True, but that alone cannot be used to 'confirm' that Nichols was not there. That line of questioning quoted by you above was by Senator Smith on 25th May 1912 on board the Olympic, after Barrett had already testified at the British Inquiry and after that Ulster Echo article was already published.

The fact remains that Barrett got into Lifeboat #13 and it was most likely from the A-deck. Someone must have been in charge there at the time; Barrett testified at the British Inquiry that there was no officer there and later told Senator Smith the same thing in the above session quoted by you. It must have been true because Barrett would have known that there was too much risk of another survivor from Lifeboat #13 ( or even #15) refuting his claim if an officer had been in charge after all. Furthermore, by the time Senator Smith interviewed him, Barrett would have known for certain that there were no veiled accusations aimed at his own survival and so hiding something would not have been in his own interests. The person in charge when he got into the lifeboat would not have been important to him in any way and so he would have had no reason to make-up Nichols' presence.

Barrett testified at the British Inquiry that when he arrived at Lifeboat #13 on A-deck, he could hear an officer issuing orders above on the boat deck. IMO, such a statement is way too committing for even a moderately intelligent man to make-up and completely unnecessary. So, why would Barrett have volunteered such information that was irrelevant to his own survival and something that ran the risk of being refuted if untrue? Moreover, it tallies with Moody getting ready to lower Lifeboat #15 to the A-deck and Murdoch having crossed over to the port side. And as I said, since Barrett's whereabouts in the 5 minutes or so before he reached Lifeboat #13 were of no particular interest to anyone, he could very easily have told everyone that he arrived on the boat deck first and was ordered by the officer there (Moody) to go and join Lifeboat #13 on A-deck; no one would have been able to disprove that and Barrett would have known it.

Related indirectly to all this, I believe that Murdoch did supervise at least the latter half of the loading of Lifeboat #10, not an easy task against the port list and the ensuing gap (stories about the near faller etc). Therefore, if Lifeboat #10 was lowered at 01:50am (which I believe that it was), Murdoch must have arrived there about 10 minutes earlier.

So, it brings us back to who really was in charge of Lifeboat #13 on A-deck when Barrett arrived and got in. I don't believe it was either Murdoch or Moody for the reasons mentioned above. It might have been McElroy, but if so Barrett could just easily have told the Inquiry that the Chief Purser was in charge and ordered him in. It would not have made a difference to Barrett - either personally or officially - between Nichols and McElroy; therefore, the fact that he told Ulster Echo that it was Nichols specifically at least merits consideration if not blind acceptance.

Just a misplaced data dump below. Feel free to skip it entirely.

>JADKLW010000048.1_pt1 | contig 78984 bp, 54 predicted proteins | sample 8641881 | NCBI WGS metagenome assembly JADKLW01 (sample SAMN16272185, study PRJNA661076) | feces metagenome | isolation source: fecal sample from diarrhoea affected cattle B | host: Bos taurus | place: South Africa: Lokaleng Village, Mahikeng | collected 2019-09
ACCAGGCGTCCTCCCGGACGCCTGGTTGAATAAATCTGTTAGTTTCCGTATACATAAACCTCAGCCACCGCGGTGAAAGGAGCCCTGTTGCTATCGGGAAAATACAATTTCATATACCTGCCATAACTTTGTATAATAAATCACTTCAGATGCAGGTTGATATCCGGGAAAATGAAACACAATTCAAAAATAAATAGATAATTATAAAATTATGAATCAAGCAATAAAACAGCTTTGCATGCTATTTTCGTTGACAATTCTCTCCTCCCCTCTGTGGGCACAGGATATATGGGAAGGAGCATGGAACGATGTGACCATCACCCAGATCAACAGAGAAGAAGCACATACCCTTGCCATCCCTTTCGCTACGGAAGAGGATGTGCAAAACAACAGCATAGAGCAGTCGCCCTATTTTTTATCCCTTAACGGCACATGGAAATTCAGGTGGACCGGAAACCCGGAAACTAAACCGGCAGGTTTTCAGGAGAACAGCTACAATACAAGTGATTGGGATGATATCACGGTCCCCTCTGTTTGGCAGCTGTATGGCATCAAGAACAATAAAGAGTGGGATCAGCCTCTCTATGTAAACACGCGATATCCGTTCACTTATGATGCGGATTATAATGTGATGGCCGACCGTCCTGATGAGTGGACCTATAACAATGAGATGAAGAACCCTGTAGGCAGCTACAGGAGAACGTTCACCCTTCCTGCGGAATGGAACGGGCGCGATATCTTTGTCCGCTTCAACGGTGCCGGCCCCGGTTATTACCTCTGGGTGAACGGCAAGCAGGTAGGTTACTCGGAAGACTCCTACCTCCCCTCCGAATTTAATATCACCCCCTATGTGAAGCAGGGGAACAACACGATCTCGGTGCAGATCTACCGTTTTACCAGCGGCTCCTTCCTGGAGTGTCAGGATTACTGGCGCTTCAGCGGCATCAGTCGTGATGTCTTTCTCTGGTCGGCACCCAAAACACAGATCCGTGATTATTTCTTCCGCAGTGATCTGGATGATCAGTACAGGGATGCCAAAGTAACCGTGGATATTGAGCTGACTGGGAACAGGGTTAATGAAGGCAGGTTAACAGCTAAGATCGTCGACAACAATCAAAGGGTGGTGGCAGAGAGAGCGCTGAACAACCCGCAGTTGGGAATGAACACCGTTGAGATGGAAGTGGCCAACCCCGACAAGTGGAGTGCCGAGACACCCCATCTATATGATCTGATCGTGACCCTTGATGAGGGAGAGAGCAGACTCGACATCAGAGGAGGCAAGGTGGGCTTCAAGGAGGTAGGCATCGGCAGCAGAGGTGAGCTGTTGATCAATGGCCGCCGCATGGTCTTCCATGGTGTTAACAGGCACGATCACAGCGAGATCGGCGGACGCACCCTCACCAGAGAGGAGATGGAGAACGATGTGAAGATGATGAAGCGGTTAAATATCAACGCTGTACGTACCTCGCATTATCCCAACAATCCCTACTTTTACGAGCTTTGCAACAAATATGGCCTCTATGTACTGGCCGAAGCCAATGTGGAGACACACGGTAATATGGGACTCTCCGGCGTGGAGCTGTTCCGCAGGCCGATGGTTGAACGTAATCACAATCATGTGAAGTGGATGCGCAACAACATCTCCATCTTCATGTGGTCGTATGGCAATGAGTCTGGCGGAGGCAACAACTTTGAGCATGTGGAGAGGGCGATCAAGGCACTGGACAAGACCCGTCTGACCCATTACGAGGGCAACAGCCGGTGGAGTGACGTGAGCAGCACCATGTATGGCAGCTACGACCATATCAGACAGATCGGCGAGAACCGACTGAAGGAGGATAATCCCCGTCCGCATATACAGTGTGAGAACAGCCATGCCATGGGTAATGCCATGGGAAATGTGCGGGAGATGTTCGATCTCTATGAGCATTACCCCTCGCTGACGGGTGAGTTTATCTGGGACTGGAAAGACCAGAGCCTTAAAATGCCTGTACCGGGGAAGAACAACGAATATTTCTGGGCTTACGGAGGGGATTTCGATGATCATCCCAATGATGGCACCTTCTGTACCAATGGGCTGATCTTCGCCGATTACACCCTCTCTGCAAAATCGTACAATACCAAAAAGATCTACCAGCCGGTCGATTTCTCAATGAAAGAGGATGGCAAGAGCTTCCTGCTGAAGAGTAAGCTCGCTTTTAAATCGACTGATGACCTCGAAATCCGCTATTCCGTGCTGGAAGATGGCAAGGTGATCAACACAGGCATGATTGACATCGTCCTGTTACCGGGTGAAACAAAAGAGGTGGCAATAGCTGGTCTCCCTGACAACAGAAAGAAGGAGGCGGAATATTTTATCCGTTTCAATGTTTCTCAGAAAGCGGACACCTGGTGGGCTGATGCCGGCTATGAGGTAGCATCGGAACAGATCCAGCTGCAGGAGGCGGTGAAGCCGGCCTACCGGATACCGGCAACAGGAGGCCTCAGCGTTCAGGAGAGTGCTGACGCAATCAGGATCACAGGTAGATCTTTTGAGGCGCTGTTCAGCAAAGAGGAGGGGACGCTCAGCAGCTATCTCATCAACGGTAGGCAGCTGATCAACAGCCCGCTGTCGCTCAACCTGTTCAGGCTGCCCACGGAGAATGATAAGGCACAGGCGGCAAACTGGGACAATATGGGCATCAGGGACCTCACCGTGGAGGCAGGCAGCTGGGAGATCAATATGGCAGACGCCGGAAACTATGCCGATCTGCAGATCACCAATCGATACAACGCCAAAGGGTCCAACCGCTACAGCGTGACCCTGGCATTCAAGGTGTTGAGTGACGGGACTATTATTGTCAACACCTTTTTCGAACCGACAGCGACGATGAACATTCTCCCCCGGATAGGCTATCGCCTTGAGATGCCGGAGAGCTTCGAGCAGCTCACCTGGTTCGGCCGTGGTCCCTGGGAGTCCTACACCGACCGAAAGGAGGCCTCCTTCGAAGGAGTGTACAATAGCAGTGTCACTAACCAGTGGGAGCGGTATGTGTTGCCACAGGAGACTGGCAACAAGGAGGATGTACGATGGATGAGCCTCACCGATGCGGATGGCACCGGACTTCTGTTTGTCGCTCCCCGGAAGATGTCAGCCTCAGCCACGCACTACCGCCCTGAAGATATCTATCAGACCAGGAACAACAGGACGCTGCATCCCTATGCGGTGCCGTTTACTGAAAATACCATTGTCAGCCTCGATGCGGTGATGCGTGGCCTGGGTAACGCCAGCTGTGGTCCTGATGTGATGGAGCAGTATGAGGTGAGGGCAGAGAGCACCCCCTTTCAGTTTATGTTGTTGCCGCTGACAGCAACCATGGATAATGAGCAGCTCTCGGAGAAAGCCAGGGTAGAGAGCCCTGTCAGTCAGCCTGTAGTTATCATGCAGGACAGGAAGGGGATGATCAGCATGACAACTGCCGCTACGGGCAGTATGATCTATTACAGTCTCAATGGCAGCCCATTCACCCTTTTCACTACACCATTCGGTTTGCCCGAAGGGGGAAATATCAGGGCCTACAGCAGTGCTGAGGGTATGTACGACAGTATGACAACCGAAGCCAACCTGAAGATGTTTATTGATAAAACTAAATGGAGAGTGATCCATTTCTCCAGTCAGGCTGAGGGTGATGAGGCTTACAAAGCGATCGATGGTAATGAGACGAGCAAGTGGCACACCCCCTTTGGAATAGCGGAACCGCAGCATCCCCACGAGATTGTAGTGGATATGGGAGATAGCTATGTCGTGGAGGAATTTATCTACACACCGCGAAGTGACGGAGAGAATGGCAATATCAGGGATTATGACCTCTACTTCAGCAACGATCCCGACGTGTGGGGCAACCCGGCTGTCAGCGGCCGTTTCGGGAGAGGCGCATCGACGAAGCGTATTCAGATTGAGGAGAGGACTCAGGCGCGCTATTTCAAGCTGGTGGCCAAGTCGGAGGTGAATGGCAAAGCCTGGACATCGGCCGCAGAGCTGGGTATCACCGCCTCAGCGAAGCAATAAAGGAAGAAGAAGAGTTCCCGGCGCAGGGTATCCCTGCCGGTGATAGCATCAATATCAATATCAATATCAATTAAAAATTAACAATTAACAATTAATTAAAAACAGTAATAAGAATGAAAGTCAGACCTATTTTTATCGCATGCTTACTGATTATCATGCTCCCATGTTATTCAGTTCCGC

Also, if as even you feel Sam, Nichols was working with the crew on the starboard side aft lifeboats soon after 01:00am, the 'natural progression' would take him to Lifeboat #13 at some later stage. Since #11, #13 and #15 were loaded from both the boat and A-decks and with some overlapping, they would have required sufficient supervisory senior crew; IMO, they had them in the shape of Murdoch, Moody, McElroy and Nichols. After Lifeboat #11 was lowered to the sea and Lifeboat #13 to the A-deck, things had progressed sufficiently for Murdoch to leave the other 3 in charge and go across to the port side to sort out Lifeboat #10.

The big flaw in the W-F-B lifeboat timeline IMO is the 25 minute gap between the launching of #7 and the launching of #9. They were forced to create that huge time gap because of the unsupported testimony by Scarrott of McGough lowering #14.
Did you mean launching of Lifeboat #1? In the WFB Timeline, Lifeboats #7, #5, #3 and #1 were launched at around 12:40am, 12:48am, 12:55am and 01:05am. According to Symons very clear testimony (where he both identified and named the boatswain), Nichols was present for the launching of #3 and #1, the latter at 01:05am; from that point on, IMO here was a gap of 20 to 22 minutes before Lifeboat #9 was launched, but a few things happened in between. The senior officers met briefly for the firearms meeting; although this may have lasted only 3 minutes like Lightoller said, IMO it started only after he arrived. That would have been after he launched Lifeboat #6 at 01:10am (still going by the WFB sequence, which I know you now don't accept but it is out of scope here to delve too deeply into that) and so they would have come back out only by around 01:15am. Then there was the disturbance with Lifeboat #2 with some crew members having got in opportunistically and although Murdoch was not directly involved with that, there have been comments about him being briefly seen on the port side around that time. Murdoch very likely went to where Lifeboat #9 was partially loaded but by the time loading was completed and it was lowered, it is more than likely that it was between 01:25 and 01:28am.....just like the WTB timeline suggests ;) .